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Bush Pledges E-Medical Records For Americans

President Bush said today he wants every American to have an electronic medical record within the next 10 years, and so has pledged to increase funding next year to $125 million for demonstration projects to test the effectiveness of health information technology.

"Most industries in America have used information technology to make their businesses more cost-effective, more efficient and more productive, and the truth of the matter is, health care hadn't," Bush said at a Cleveland press conference.

As part of the coordinated two-day publicity campaign to promote his digital health care plan, Bush said on Wednesday at the National Institutes of Health, "We've got 21st century medical practices, but 19th century paperwork system. Doctors are still writing prescriptions by hand. So there's a better way to enable our health care system to wring out inefficiencies and to protect our patients. So medical electronic records is going to be one of the great innovations in medicine."

According to the White House, most American industries are spending approximately $8,000 per worker for IT, but the health care industry is investing only $1,000 per employee.

A White House statement issued Thursday said, "Despite spending over $1.6 trillion on health care as a nation, there are still serious concerns about high costs, avoidable medical errors, administrative inefficiencies and poor coordination -- all of which are closely connected to the failure to incorporate health information technology into our health care system."

While Bush was speaking in Cleveland, the Centers for Medicare and Medicaid Services (CMS) at the Department of Health and Human Services (HHS) also issued proposed rules for electronic prescribing. The rules are part of a prescription drug plan for seniors championed by Bush and passed by Congress in 2003.

"The fundamental question is how do we encourage information technology in a field like health care that will save lives, make patients more involved in decision making and save money for the American people," Bush said Thursday.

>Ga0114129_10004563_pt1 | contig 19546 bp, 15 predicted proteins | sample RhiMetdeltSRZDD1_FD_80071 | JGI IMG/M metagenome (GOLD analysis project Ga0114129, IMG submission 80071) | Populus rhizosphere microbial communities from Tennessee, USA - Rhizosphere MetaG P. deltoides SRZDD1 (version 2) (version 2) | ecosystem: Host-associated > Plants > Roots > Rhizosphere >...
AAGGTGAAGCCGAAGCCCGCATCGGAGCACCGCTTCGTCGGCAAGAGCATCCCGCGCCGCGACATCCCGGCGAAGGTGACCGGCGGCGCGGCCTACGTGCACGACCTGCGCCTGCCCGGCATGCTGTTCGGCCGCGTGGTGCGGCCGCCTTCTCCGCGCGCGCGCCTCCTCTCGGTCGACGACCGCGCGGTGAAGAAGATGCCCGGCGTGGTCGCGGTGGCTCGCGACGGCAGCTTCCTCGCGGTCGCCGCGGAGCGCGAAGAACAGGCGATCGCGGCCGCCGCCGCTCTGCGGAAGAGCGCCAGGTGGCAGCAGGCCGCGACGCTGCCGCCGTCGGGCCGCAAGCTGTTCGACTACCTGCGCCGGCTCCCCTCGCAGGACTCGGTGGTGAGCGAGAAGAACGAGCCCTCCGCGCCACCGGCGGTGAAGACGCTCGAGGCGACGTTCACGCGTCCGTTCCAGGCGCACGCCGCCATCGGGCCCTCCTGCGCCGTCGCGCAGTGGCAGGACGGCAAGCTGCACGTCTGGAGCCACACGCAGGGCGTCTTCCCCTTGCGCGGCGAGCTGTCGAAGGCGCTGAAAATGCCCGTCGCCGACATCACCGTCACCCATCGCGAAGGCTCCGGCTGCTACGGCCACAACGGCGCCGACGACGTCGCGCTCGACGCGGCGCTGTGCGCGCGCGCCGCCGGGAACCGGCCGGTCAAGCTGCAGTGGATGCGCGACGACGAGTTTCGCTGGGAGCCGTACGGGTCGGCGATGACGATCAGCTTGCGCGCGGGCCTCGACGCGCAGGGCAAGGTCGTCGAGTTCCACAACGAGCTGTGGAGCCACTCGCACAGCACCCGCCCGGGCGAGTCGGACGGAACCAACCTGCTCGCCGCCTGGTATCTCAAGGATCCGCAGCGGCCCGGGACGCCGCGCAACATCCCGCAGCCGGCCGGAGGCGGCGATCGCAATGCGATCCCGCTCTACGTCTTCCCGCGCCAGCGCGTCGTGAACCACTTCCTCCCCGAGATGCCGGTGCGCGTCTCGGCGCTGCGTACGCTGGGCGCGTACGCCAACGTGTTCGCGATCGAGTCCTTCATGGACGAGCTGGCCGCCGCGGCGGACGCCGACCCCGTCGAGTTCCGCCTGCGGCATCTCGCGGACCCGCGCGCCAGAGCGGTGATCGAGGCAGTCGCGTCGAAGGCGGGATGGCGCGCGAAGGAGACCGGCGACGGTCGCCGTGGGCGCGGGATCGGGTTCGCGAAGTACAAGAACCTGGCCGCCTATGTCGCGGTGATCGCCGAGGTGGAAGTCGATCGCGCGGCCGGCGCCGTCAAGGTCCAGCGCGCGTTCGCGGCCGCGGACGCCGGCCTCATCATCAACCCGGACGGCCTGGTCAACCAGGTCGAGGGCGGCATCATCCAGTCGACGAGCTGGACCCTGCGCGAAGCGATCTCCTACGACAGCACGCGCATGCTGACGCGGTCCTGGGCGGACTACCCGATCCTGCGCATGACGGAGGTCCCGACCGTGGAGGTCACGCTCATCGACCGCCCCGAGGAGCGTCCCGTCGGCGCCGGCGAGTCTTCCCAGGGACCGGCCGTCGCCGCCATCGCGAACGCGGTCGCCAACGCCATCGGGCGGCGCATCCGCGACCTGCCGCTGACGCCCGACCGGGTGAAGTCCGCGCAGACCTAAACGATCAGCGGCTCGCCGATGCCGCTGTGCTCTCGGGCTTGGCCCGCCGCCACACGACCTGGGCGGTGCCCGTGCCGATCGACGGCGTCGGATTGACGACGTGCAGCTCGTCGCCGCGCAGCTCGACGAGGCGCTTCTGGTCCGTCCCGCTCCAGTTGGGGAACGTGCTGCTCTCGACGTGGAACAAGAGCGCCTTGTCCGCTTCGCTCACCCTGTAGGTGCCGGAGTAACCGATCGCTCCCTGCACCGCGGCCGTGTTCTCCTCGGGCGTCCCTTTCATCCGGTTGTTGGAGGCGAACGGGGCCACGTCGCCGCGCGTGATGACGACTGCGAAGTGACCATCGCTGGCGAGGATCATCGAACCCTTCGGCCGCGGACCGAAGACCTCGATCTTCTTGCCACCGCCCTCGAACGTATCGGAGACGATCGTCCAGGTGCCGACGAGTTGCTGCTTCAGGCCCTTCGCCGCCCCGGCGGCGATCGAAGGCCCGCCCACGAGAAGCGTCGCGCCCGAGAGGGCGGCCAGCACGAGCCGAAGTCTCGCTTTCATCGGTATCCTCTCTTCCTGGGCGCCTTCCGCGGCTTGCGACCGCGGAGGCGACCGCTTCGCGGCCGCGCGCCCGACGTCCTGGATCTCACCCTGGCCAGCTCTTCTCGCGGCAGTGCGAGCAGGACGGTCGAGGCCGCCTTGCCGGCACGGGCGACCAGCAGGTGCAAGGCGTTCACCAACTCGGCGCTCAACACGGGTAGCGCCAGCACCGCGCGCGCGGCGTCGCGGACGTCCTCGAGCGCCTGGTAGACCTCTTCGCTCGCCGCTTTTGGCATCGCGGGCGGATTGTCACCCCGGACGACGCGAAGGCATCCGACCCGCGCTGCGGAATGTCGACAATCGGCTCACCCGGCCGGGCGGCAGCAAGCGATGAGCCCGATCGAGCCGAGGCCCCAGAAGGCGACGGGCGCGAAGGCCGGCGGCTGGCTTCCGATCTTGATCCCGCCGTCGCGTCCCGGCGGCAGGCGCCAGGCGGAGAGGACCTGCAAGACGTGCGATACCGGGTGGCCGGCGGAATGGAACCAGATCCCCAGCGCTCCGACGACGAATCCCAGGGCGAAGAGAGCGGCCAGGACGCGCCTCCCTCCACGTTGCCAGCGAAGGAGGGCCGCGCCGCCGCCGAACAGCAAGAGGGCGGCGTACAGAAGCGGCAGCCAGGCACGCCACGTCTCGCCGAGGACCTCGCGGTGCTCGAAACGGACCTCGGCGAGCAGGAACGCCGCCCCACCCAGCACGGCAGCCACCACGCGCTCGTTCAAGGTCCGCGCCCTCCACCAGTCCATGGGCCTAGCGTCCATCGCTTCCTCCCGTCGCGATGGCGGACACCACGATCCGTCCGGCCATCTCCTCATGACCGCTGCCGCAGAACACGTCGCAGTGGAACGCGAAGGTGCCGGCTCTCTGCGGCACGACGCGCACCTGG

Bush said he plans to build on progress already made in the health IT field by fostering regional collaborations and directing the federal government to identify and endorse voluntary standards necessary for health information to be shared safely and securely among health care providers.

The early results of the program, according to the White House, include standards for transmitting X-rays over the Internet; electronic lab results transmitted to physicians for immediate analysis, diagnosis and treatment; and standardized electronic prescriptions.

"You go to Florida, you get in an automobile accident. An electronic medical record means your data to the doc in the emergency room is transmitted just like that -- as opposed to calling somebody, getting them out of bed, could you please go find so-and-so's file, read somebody's file and transmit the information," Bush said. "I mean, you can imagine. A speedy response to an emergency saves lives."

In addition to the $125 million the administration is seeking for IT health care initiatives in 2006, the White House also announced it is working with Congress to secure another $50 million in medical IT funding to augment the $50 million already budgeted for 2005.

"The role of the federal government is not only to set the strategy, but to spend grant money, to encourage the development of regional hubs and to really get the process started," Bush said. "There will be a certain momentum that will be achieved once the cost benefits become aware to everybody that's a practitioner."